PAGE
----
John Dewey and the Decline of American Education:How Patron Saint Of Schools Has Corrupted Teaching & Learning
By Henry T. Edmondson III
Pbk, 134 pages | ISI Books | ISBN 193223652X | US$15
 
 
This is an excellent book — brief, pithy and readable — though 20 years in the making. Readable for whom? Parents who are active in their children’s education at home and at school, teachers, and most particularly those who are preparing to be teachers, if they are allowed to disagree with the status quo.
 
The last is a big “if” and justifies much of the author’s diatribe against Deweyism, because two Diploma of Education students with whom I discussed some of the issues while reading the book accepted most of Edmondson’s arguments but agreed that they had to conform in their essays with the views in vogue with their lecturers. Not much has changed in almost half a century since I did the Dip Ed, when we students agreed among ourselves that it would be a sign of intellectual integrity to fail it.
 
Deweyism was around then, as it is today, though I would not accept that all of education’s ills can be laid at the feet of John Dewey. Nor would I agree with all of the educational ills that the author identifies: some things are simply different.
 
Who was John Dewey and why was he apparently so influential? Dewey (1859-1952) was an American philosopher of education whose pragmatic promotion of the practical over the abstract resonated with the spirit of his times. This was further emphasised and, to some extent, contradicted by his anti-utilitarian experimentalism, based on an excessive admiration for the experimental methods of the natural sciences which he wished to foster in the social sciences.
 
In itself this is not necessarily bad, if kept within bounds, but Dewey compromised his pragmatism by his unrelenting passion for discrediting all that was traditional in education, particularly any religious influence. This obsession obscured his original efforts to find more efficient ways for students to learn.
 
Dewey was a prolific writer and, curiously, many of his books touched on issues in the writings of Jacques Maritain, another philosopher and former scientist, who understood the nature and limitations of the experimental sciences. Maritain pointed out the ambiguities and disastrous confusion of ideas in Dewey’s writings.
 
Dewey caricatured the Aristotelian idea of the learner as the active agent in education, an idea which he acquired in his earlier study of philosophy. One of the problems with this is correctly identified by Edmonson as disregard for history — not only formal study of the subject, but also history as part of the intellectual framework of any discipline. Many of my own students are a-historical in their outlook on their studies and on life.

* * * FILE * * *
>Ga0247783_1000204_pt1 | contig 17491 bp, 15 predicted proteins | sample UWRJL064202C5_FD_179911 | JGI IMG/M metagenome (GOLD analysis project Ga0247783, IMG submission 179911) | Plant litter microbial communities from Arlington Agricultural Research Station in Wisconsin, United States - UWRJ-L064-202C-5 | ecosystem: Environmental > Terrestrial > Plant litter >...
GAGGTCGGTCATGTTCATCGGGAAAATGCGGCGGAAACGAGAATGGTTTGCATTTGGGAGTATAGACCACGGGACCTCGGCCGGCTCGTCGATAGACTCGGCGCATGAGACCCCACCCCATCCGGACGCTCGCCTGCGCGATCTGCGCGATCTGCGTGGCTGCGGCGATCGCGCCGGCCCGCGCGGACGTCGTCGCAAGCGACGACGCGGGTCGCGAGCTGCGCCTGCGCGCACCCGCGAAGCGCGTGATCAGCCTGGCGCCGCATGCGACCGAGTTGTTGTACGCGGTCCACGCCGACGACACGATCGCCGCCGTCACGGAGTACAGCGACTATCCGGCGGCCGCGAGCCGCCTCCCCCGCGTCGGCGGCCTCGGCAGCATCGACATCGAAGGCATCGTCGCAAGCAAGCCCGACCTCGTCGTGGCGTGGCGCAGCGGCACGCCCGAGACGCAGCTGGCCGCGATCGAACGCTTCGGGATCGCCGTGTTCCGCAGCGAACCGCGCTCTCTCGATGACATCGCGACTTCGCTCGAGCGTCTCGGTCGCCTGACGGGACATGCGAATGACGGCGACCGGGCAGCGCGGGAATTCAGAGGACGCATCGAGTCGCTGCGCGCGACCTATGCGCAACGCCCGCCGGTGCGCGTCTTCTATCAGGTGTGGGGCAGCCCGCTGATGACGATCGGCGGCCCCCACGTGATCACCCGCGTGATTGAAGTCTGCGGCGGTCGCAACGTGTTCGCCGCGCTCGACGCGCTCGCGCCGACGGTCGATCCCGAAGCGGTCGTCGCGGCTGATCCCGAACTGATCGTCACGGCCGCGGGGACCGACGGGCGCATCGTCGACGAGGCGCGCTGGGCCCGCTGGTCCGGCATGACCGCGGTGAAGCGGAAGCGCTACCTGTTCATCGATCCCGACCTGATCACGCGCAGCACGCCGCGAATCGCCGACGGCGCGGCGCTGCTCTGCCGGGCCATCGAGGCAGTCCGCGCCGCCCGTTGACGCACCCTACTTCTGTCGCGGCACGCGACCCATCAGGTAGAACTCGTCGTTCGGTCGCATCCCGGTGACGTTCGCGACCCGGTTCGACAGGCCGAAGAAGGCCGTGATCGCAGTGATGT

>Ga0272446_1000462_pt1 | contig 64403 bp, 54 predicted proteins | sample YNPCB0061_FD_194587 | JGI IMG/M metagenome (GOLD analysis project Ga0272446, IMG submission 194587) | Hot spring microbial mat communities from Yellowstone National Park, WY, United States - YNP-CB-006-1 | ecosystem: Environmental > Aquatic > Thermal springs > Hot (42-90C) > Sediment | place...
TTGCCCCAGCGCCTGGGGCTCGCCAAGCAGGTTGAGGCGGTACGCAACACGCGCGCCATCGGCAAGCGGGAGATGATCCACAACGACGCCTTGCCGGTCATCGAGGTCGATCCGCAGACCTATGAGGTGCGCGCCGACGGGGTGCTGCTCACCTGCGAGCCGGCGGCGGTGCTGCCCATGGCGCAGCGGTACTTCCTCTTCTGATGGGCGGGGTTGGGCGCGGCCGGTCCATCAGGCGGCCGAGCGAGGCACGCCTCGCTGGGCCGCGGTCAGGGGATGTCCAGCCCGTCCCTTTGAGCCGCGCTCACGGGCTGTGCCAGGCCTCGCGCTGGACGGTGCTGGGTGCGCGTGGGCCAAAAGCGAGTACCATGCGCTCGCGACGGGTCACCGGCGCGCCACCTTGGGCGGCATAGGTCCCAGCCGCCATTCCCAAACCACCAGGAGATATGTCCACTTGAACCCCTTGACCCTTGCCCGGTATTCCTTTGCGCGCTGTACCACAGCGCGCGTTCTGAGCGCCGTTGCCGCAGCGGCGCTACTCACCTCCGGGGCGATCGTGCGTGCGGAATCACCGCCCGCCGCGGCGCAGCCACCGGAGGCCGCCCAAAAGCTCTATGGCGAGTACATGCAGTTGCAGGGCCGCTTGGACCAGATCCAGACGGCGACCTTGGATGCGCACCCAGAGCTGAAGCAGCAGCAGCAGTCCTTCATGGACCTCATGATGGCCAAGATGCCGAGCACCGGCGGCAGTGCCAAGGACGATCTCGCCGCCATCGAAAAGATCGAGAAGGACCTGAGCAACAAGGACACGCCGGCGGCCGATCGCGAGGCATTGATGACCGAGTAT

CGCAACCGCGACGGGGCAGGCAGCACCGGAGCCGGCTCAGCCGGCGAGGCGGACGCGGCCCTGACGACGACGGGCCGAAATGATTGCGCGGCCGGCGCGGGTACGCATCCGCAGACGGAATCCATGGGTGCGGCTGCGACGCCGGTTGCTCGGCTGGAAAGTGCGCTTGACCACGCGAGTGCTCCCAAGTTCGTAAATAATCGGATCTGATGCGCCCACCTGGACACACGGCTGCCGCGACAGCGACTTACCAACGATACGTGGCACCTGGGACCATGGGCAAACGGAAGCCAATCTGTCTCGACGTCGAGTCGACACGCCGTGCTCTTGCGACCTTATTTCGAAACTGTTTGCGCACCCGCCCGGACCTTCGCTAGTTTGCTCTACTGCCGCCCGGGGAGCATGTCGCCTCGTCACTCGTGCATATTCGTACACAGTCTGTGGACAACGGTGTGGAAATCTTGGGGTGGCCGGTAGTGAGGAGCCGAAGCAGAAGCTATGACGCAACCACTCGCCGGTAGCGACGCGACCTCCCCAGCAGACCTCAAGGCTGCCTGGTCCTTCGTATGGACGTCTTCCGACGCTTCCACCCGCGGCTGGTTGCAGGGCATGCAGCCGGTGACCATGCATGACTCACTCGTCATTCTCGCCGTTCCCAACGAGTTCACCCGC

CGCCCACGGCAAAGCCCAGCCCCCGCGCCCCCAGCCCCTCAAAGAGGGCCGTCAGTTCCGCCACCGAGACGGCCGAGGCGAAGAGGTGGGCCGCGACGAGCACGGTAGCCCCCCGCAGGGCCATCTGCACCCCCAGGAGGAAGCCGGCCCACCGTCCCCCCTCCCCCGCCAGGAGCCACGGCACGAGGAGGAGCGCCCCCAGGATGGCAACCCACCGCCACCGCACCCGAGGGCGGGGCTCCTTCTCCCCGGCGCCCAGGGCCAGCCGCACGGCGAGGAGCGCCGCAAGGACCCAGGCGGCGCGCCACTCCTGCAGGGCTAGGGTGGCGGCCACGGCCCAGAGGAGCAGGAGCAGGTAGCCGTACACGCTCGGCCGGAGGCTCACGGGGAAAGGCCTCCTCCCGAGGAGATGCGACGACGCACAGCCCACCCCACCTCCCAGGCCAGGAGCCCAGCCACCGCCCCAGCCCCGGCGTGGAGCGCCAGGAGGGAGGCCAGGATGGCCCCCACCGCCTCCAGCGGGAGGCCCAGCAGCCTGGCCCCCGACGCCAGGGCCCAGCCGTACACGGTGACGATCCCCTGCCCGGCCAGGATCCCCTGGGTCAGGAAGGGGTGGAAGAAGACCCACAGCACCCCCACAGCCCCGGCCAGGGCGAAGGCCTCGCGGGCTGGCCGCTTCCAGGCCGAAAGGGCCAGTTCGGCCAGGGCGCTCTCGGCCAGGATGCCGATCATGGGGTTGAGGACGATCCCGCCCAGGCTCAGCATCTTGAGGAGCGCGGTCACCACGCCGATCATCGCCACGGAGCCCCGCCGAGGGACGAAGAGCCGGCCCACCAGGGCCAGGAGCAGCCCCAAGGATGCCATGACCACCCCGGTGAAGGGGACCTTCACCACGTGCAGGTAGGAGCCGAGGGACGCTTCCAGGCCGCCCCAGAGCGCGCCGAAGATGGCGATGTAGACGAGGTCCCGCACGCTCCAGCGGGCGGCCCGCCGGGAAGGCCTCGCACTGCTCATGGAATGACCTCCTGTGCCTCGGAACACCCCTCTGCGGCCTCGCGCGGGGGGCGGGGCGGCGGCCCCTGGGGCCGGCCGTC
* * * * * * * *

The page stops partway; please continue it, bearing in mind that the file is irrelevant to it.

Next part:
Despite this, his emphasis on the student as the active agent in learning and the community role of the school touched the hearts of his readers and listeners. This influence as a Professor at Columbia and Chicago was profound, widespread and long-lasting.
 
Many of the first group of senior educationists in Australia in the 1930s – in universities, government departments and the Australian Council for Educational Research — were Dewey converts who had studied in North America and who inducted their neophytes into his pragmatism. Not that Dewey can be blamed entirely for Deweyism. He was no intellectual lightweight: he could see through the “playway” approach in which activity replaces thought rather than stimulates thought.
 
Thus the current Deweyist fad of constructivism in curriculum development attempts to pattern a student’s learning after the manner in which the student constructs his or her “own reality”. This is an example of the triumph of ideology over ideas and leads Edmonson to tackle ways to turn back the tide. While arguing for a return to a canon of learning, the author recognises that there are no shortcuts to analytic and reasoning skills: critical thinking only comes with a well-trained mind. For example, my own view is that when a grounding in Euclid was abandoned in mathematics we threw the baby out with the bath water. The problem was not with Euclid but how geometry was taught.
 
Finally, the author argues for parental participation in schooling — not in the paternalism that Dewey inspires — but rather in a principled recognition of the primacy of the parental role. This leads him to a consideration of what “public” should mean in education. If we are speaking of “quality education” as a public good, “public” here should refer to society and not just to government.
 
Professor Tony Shannon is the Master of Warrane College, at the University of New South Wales in Sydney